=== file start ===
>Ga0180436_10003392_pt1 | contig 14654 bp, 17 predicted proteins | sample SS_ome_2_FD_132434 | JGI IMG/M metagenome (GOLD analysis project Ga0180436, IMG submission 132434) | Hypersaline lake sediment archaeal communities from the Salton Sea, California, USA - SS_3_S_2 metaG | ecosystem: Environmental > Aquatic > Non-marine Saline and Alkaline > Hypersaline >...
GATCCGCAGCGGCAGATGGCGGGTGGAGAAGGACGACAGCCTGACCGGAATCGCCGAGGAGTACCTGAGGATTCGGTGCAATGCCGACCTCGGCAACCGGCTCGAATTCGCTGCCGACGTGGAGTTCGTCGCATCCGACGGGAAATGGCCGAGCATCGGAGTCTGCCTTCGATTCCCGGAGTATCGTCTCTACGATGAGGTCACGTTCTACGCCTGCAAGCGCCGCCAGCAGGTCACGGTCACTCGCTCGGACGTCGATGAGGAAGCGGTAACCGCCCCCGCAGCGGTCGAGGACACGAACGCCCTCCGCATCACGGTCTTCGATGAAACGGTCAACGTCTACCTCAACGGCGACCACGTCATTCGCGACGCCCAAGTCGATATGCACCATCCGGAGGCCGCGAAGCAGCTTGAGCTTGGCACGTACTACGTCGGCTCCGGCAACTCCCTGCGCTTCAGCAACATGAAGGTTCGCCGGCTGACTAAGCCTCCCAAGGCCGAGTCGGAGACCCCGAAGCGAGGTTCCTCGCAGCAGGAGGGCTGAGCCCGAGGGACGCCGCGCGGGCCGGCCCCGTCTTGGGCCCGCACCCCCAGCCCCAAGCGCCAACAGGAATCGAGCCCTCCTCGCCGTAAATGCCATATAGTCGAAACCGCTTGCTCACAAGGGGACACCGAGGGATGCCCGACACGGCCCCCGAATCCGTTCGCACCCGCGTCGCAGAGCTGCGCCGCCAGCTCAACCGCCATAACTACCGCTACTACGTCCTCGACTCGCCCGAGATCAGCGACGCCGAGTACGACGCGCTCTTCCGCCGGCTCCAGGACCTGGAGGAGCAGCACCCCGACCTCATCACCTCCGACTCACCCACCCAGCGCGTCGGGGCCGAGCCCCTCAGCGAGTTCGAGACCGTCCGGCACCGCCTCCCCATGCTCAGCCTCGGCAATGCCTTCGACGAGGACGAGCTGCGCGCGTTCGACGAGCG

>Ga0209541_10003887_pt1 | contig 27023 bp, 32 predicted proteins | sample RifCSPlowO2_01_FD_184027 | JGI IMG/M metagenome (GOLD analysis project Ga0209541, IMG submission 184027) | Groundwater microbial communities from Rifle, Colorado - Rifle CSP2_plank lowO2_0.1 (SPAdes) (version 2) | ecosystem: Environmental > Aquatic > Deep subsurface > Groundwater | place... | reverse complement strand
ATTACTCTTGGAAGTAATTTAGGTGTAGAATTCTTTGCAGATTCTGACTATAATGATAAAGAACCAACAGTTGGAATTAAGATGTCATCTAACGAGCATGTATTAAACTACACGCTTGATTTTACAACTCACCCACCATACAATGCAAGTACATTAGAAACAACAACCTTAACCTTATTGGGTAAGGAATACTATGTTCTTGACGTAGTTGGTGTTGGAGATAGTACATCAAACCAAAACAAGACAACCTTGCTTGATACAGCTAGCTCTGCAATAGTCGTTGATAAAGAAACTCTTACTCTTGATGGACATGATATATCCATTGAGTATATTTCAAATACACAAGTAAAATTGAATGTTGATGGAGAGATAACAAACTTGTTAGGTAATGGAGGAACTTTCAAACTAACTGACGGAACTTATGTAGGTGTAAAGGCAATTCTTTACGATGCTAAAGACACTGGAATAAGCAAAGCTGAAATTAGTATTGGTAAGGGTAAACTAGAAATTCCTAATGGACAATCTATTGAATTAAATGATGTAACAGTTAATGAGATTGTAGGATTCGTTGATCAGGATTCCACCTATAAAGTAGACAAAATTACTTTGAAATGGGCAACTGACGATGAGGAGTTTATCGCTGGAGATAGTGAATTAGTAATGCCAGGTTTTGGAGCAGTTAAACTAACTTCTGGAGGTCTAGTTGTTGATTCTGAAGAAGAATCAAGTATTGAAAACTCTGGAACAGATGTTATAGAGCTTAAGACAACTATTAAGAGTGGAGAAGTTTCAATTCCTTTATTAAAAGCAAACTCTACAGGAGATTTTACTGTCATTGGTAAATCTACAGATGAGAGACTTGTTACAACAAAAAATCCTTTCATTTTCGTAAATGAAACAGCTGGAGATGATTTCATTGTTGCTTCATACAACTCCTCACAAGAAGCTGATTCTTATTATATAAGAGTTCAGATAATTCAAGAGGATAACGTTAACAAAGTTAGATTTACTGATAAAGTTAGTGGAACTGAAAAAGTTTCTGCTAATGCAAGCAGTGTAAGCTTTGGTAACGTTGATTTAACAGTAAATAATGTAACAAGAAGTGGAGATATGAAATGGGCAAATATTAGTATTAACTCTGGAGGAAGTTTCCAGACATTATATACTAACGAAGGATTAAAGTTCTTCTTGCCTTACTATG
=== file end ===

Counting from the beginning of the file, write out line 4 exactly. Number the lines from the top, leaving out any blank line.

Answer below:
ATTACTCTTGGAAGTAATTTAGGTGTAGAATTCTTTGCAGATTCTGACTATAATGATAAAGAACCAACAGTTGGAATTAAGATGTCATCTAACGAGCATGTATTAAACTACACGCTTGATTTTACAACTCACCCACCATACAATGCAAGTACATTAGAAACAACAACCTTAACCTTATTGGGTAAGGAATACTATGTTCTTGACGTAGTTGGTGTTGGAGATAGTACATCAAACCAAAACAAGACAACCTTGCTTGATACAGCTAGCTCTGCAATAGTCGTTGATAAAGAAACTCTTACTCTTGATGGACATGATATATCCATTGAGTATATTTCAAATACACAAGTAAAATTGAATGTTGATGGAGAGATAACAAACTTGTTAGGTAATGGAGGAACTTTCAAACTAACTGACGGAACTTATGTAGGTGTAAAGGCAATTCTTTACGATGCTAAAGACACTGGAATAAGCAAAGCTGAAATTAGTATTGGTAAGGGTAAACTAGAAATTCCTAATGGACAATCTATTGAATTAAATGATGTAACAGTTAATGAGATTGTAGGATTCGTTGATCAGGATTCCACCTATAAAGTAGACAAAATTACTTTGAAATGGGCAACTGACGATGAGGAGTTTATCGCTGGAGATAGTGAATTAGTAATGCCAGGTTTTGGAGCAGTTAAACTAACTTCTGGAGGTCTAGTTGTTGATTCTGAAGAAGAATCAAGTATTGAAAACTCTGGAACAGATGTTATAGAGCTTAAGACAACTATTAAGAGTGGAGAAGTTTCAATTCCTTTATTAAAAGCAAACTCTACAGGAGATTTTACTGTCATTGGTAAATCTACAGATGAGAGACTTGTTACAACAAAAAATCCTTTCATTTTCGTAAATGAAACAGCTGGAGATGATTTCATTGTTGCTTCATACAACTCCTCACAAGAAGCTGATTCTTATTATATAAGAGTTCAGATAATTCAAGAGGATAACGTTAACAAAGTTAGATTTACTGATAAAGTTAGTGGAACTGAAAAAGTTTCTGCTAATGCAAGCAGTGTAAGCTTTGGTAACGTTGATTTAACAGTAAATAATGTAACAAGAAGTGGAGATATGAAATGGGCAAATATTAGTATTAACTCTGGAGGAAGTTTCCAGACATTATATACTAACGAAGGATTAAAGTTCTTCTTGCCTTACTATG